Wednesday, January 20, 2010

This Week at the Library (20/1)

Books this Update:

  • The Gangs of New York, Herbert Ashbury
  • Asimov Laughs Again, Isaac Asimov
  • Lamb: the Gospel According to Biff, Christ's Childhood Friend; Christopher Moore
  • Under and Alone, William Queen
  • The Lives of Dax, ed.  Marco Palmieri
  • The Best American Short Stories 2008, ed. Salman Rushdie
  • The Chamber, John Grisham

I've been flirting with the idea of doing review posts once every two weeks instead of every one week, but two week intervals are more difficult to remember than one-week intervals. (This is why I pay late fines so often.) January has been a good month for reading so far.  I started out with some comments on The Gangs of New York, which I mostly read in the tail-end of December. Herbert Ashbury's work was thorough, if a bit dry in parts. I still may read him, though.

While reading through Ashbury, I treated myself to Asimov Laughs Again, a collection of jokes and anecdotes  gathere by Asimov. The collection isn't up to par with the original work, and is heavier on humorous anecdotes than jokes, but Asimov fans will enjoy cozying up with  the good doctor.

Lamb: the Gospel According to Biff, Christ's Childhood Friend, is one of the funniest books I've read. It's also the best fictional account of Jesus' life I've read, which is saying something given that the book is meant as humor and not as a serious treatment. With the exception of fantasy elements, the plot is more believable -- and the characters developed better -- than in any other Jesus novel I've read. It's outlandishly funny to boot, often in the style of Monty Python.

I moved on to nonfiction next with William Queen's account of his two years undercover in the Mongols Motorcycle Club, an outlaw biker group notorious for its violence. Queen navigates this world through dumb luck, a street cop's experience, and more than a little courage. It takes its toll on him, as the account shows: he frequently finds more sympathy and "brotherhood" from his hoodlum marks than he does his DEA friends.

I then treated myself to a book I've been waiting to read for a long time, The Lives of Dax.  The book is a collection of short stories, each  with an emphasis on the life of a Dax host, of which there have been eight. The stories, each penned by a different author, are nestled within a ninth short story set in the life of Ezri Dax, the "current" Dax host. (Explaining what I mean by "host" would take too much space here: see the individual comments for background.) The collection is fairly strong, especially for a Star Trek fan. Most of the characters are new, but Dr. McCoy and Sisko have their moments in the sun.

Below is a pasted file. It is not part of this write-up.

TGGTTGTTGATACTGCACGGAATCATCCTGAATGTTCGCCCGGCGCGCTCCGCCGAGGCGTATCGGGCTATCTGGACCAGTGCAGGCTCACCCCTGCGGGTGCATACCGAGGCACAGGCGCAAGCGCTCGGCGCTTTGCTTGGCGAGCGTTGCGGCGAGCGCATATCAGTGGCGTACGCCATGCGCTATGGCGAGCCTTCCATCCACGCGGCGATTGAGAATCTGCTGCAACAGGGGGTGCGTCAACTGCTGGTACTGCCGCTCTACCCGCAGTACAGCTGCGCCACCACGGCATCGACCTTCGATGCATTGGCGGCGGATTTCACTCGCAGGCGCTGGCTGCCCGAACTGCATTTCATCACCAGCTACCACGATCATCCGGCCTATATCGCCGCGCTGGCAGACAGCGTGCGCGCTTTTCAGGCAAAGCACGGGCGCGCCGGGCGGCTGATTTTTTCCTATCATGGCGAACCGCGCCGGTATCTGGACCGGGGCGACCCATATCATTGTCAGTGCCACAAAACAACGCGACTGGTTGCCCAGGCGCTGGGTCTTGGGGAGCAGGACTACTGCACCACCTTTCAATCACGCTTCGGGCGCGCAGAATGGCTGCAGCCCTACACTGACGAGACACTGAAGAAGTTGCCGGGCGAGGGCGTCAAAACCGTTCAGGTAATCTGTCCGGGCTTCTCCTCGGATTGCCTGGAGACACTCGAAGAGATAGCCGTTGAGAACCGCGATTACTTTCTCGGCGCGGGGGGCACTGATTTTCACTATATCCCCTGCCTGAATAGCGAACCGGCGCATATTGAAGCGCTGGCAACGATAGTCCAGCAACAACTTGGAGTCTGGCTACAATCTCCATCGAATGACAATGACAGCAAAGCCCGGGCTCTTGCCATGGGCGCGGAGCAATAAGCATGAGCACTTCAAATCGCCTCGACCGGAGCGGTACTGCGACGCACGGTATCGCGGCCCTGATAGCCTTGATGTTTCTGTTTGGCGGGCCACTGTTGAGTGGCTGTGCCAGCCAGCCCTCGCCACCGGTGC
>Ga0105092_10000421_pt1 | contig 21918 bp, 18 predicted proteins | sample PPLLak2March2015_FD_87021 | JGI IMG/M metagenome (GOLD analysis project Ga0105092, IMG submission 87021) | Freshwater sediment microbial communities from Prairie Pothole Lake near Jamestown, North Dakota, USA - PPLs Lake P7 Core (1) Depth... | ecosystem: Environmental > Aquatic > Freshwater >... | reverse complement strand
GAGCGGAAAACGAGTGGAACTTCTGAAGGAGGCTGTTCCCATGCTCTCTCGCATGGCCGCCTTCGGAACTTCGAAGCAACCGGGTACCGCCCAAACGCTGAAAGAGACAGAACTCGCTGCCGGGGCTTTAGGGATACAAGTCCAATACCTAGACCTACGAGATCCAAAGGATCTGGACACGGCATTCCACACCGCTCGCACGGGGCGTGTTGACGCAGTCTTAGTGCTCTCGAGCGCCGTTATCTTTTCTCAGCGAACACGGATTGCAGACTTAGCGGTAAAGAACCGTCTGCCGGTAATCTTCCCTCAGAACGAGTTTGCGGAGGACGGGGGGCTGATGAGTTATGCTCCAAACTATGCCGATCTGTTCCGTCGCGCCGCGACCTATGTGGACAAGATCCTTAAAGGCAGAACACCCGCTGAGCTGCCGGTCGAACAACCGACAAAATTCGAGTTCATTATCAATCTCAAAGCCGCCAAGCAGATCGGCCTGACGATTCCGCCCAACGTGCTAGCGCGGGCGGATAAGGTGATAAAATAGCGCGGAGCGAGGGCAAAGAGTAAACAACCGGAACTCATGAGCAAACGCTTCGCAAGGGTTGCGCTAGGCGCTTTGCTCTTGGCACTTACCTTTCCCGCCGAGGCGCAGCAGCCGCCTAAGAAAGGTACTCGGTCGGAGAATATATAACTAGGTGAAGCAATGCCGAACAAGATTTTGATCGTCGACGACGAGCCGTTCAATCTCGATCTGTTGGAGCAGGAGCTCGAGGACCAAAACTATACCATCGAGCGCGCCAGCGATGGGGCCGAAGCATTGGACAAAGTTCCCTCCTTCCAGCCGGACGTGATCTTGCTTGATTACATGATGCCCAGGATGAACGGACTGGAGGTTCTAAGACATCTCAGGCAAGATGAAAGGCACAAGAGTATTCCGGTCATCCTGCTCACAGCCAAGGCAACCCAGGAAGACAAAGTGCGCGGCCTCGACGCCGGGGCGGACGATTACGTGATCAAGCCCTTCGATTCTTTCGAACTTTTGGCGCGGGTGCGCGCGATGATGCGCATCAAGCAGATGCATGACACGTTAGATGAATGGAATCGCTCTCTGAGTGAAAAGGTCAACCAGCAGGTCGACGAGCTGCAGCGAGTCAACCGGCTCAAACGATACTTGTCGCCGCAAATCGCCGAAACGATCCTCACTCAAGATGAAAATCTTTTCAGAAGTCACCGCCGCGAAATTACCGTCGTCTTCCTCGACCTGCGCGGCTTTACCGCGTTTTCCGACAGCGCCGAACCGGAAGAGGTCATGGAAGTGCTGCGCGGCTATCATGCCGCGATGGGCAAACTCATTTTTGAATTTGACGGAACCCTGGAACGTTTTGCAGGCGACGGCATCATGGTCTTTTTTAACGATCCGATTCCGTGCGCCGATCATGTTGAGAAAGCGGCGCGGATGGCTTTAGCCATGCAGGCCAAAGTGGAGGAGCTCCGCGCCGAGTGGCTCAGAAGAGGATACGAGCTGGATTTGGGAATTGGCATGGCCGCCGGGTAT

After this, I read another collection of short stories, this time in the self-advertising "Best of" series. The Best American Short Stories 2008 proved to be a good read of eclectic stories, most of which were thought-provoking. I'll probably be reading more of this series in the coming year.

Lastly, I re-read an old favorite in John Grisham's The Chamber, the stirring tale of a young lawyer who comes to the rescue of his grandfather, a convicted Ku Klux Klan bomber who has been sentenced to death. Young Adam Hall's father was so ashamed of his own father, the aforementioned bomber Sam Cayhall, that he moved his family to California and changed their names. He could not run from the past, however, which haunts his family still -- compelling Adam to come to his grandfather's legal defense during his last days as a way of coming to terms with his family's deep roots in the hateful Klan. The book is one of the two most serious of Grisham's fictional works, and one of his better works in general in my opinion.

Pick of the Week:  Although The Chamber would have given Lamb a challenge were it not disqualified on the basis of being a re-read, Lamb has already become a favorite. Its characters are endearing and its story ever absurdly funny.

Upcoming Reads:

  • The Roman Way, by Edith Hamilton -- assuming I find it. I don't imagine I'll be done with this one for a few weeks, though. If it's like her The Greek Way, it will be a very involved read.
  • Wake Up!, Jack Kerouac. This is a novel of sorts inspired by traditional Buddhist accounts of Siddartha Gautuma's search for enlightenment.
  • Storm of Steel, Ernst Jünger. I'm to read this war-related work for a European history class. 
  • The Motorcycle Diaries, Ernesto Guevera. I know little about the author except for general reputation, and the book appeared on a reccommended reading list. 

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